Certainly, as readers of this article about college planning, you are parents involved in your children’s lives and you want only the best for them. Parents want their children to be at least as successful you have been in life. This does not just mean monetary success. We all want happy and healthy kids. Monetary success is also very important in the world today. The best way for children to achieve success in life, monetarily and otherwise, is to enter and graduate from a respectable college or university.
Studies show that young adults who attend college have better critical thinking skills, are healthier, smoke far less and are more physically active than those who do not attend college.
Other studies show that over a college graduate’s lifetime, they will earn over one million dollars more than someone with just a high school education. Investment in a college education is the best investment you as concerned parents can make in your children’s future. It’s just that simple.
Since 1984, tuition for colleges in America has increased an average of 8% per year. So, about every 9-10 years, college tuition doubles – and there reason to believe this will be slowing down anytime soon. With tuition alone (and these numbers are in today’s dollars, not when your kids will be attending in 5, 10 or 15 years down the road) you’re talking about a staggering amount of money. Add things like living expenses, travel, books and fees, it goes from staggering to outright mind-boggling!
Colleges are in a race to attract the best, the brightest, the most promising students graduating high schools today. Some of the reasons for these increases are the competitiveness among universities to attract these students and to be tops among the various organizations that rank colleges and universities. So facilities have to be upgraded and promoted to attract top students.
Professor’s salaries, tenured and otherwise, are another reason why college is so expensive. In order to attract top professors, a premium is paid and tenure is offered. Attracting the best professors is expensive.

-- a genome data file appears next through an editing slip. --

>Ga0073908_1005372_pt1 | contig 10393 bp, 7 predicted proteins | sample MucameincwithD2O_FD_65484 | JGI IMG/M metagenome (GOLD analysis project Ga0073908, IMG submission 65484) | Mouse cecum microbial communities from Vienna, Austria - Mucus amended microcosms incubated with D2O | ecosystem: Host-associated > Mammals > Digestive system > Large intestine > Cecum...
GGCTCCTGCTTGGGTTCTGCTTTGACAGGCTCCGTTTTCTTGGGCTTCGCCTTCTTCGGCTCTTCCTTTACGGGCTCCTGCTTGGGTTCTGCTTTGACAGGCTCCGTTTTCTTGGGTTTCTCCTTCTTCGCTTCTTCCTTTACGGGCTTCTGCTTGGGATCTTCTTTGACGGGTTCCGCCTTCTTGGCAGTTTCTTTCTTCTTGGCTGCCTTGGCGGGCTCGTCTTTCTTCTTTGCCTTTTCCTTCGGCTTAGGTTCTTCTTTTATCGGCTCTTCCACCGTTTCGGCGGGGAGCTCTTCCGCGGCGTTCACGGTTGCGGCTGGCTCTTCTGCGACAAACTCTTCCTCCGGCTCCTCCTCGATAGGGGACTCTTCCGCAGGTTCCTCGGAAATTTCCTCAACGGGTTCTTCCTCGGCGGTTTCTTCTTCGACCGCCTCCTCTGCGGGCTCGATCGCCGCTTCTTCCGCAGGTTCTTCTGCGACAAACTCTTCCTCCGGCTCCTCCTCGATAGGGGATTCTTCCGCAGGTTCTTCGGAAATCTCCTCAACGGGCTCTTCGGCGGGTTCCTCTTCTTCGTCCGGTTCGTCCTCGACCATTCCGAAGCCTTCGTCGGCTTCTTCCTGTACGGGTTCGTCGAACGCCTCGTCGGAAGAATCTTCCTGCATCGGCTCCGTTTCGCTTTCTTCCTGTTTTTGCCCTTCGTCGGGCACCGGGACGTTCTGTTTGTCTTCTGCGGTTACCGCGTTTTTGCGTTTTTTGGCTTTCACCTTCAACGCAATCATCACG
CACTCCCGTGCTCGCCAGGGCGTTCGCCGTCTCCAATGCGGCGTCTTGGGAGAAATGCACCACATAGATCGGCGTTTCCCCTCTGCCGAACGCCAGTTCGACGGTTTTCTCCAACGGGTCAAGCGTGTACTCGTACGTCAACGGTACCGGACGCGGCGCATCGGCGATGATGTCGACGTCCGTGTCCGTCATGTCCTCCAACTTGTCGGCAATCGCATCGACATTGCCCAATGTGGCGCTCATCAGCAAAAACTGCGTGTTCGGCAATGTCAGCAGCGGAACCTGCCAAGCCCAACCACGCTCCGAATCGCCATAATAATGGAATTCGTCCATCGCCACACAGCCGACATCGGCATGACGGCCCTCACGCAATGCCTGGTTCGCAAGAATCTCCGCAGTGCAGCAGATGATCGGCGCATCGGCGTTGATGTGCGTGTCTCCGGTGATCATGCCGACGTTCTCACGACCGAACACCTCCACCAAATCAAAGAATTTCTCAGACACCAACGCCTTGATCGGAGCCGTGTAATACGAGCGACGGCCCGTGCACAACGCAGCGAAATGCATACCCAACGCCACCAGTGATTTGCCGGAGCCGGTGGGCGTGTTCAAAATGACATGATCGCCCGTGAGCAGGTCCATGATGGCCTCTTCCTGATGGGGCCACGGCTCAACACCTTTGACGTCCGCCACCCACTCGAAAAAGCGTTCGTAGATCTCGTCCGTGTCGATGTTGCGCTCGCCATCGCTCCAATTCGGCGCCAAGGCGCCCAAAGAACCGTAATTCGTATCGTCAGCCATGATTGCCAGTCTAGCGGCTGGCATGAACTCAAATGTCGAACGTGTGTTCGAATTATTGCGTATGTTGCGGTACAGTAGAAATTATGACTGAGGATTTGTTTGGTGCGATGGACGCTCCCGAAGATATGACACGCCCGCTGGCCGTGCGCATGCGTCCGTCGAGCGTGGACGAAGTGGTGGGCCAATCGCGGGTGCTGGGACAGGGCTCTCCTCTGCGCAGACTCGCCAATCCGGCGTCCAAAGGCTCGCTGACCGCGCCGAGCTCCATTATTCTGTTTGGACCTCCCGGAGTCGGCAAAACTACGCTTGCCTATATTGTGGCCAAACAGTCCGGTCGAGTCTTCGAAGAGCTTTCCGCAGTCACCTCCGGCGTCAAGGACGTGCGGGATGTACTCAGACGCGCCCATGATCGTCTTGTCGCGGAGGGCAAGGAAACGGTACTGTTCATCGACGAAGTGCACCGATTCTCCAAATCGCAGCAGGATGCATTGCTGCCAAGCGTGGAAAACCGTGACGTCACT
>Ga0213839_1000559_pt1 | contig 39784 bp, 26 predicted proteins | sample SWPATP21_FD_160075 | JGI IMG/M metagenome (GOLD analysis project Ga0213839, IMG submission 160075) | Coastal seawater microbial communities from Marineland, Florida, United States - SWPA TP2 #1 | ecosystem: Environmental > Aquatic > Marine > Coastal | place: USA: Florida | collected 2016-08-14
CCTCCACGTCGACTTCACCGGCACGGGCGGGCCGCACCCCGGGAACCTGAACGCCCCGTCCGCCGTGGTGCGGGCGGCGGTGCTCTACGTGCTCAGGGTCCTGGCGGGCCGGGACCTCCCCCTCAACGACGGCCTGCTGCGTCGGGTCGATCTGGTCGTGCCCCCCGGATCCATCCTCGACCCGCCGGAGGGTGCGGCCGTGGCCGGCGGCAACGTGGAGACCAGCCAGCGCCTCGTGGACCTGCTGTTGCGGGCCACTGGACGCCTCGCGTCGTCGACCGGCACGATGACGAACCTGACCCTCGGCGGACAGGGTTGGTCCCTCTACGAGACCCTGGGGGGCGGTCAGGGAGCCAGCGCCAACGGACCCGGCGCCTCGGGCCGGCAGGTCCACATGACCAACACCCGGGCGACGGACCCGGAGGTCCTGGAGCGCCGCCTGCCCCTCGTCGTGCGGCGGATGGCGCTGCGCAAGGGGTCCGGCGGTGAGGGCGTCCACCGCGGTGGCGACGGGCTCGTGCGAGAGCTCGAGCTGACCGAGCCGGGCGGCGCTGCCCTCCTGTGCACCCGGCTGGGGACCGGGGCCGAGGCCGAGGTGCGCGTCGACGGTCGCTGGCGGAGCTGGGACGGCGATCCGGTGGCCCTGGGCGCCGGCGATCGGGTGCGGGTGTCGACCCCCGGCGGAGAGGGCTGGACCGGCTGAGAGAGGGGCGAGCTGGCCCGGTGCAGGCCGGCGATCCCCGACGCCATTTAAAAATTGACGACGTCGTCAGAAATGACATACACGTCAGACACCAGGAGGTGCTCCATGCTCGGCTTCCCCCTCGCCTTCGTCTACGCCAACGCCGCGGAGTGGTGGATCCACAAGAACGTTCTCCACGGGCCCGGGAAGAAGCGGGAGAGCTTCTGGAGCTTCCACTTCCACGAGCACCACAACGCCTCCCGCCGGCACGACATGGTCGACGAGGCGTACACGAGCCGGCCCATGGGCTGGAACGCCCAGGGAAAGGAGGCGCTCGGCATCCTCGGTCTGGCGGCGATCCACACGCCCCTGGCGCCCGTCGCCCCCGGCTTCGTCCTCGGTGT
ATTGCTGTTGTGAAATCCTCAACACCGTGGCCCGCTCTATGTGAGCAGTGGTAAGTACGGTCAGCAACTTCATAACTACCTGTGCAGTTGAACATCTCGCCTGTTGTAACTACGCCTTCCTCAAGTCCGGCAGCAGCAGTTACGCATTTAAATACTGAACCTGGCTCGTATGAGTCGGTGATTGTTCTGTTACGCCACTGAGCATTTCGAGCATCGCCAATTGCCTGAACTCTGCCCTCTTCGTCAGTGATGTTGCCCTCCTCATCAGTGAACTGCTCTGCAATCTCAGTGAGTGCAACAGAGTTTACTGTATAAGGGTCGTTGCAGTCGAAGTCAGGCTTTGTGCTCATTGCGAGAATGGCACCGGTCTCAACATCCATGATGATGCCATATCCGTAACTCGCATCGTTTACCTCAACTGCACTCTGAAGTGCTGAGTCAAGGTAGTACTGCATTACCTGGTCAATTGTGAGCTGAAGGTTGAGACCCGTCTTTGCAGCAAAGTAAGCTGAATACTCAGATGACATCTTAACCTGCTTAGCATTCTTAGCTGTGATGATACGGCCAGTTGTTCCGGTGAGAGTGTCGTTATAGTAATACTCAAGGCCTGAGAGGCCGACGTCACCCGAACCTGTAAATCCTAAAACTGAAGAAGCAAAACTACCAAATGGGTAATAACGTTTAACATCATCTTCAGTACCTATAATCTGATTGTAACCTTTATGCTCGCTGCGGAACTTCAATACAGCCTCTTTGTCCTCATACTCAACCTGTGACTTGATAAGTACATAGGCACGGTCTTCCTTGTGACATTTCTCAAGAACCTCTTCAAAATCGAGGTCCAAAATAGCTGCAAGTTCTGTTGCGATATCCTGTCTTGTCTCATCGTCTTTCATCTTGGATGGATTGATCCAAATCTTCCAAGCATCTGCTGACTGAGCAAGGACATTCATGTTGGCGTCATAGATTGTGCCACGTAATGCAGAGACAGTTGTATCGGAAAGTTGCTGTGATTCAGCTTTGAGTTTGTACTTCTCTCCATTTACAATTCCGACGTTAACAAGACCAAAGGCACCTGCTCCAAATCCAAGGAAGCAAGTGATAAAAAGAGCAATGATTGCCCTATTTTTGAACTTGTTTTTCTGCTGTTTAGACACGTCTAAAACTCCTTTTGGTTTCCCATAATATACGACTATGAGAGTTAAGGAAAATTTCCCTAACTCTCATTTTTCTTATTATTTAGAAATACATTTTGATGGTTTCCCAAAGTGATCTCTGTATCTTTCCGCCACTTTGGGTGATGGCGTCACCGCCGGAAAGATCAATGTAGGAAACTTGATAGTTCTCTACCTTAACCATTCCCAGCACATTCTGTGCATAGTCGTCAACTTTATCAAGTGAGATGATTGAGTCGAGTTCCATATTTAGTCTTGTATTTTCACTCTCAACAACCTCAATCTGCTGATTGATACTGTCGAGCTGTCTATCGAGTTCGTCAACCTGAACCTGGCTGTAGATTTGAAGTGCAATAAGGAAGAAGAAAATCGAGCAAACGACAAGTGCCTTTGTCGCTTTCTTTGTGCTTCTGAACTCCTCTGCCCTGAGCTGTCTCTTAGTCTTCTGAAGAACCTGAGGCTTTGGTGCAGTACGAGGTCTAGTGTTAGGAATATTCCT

Looking at the University of Texas at Austin, the ‘cost of attendance’ (COA) right now, in 2011 dollars, is about 23,000 dollars per year. The COA is the sum total of expenses for young person to attend a college of university. Most private universities are twice the current UT COA – or more.
This is just for undergraduate programs. What if you children are heading to graduate school? MBA? MFA? Law school? Medical school?
You get the picture.
What can families do to meet these expenses and make the investment that will empower their children to earn that extra million dollars over their lifetime?
In response to the crisis in college tuition, in 1996 the government created something called the 529 college savings plan. These plans are state-run and all states have at least one and many states have several 529 plans. Since there is really no standard plan, having multiple choices from each state makes choosing the most appropriate one a very difficult and confusing proposition.
The plans vary widely in fees, performance and management, which only adds to the complexity. Virtually all of them have been hit hard in this bear market posting down year after down year.
In addition to the market risk built-in to 529 plans; they carry legislative risk. This means that if the state decides to modify the plan in some way, you have no say in this. This has been happening in state after state where what parents bought became something else they didn’t want or expect, such as losing certain tax advantages.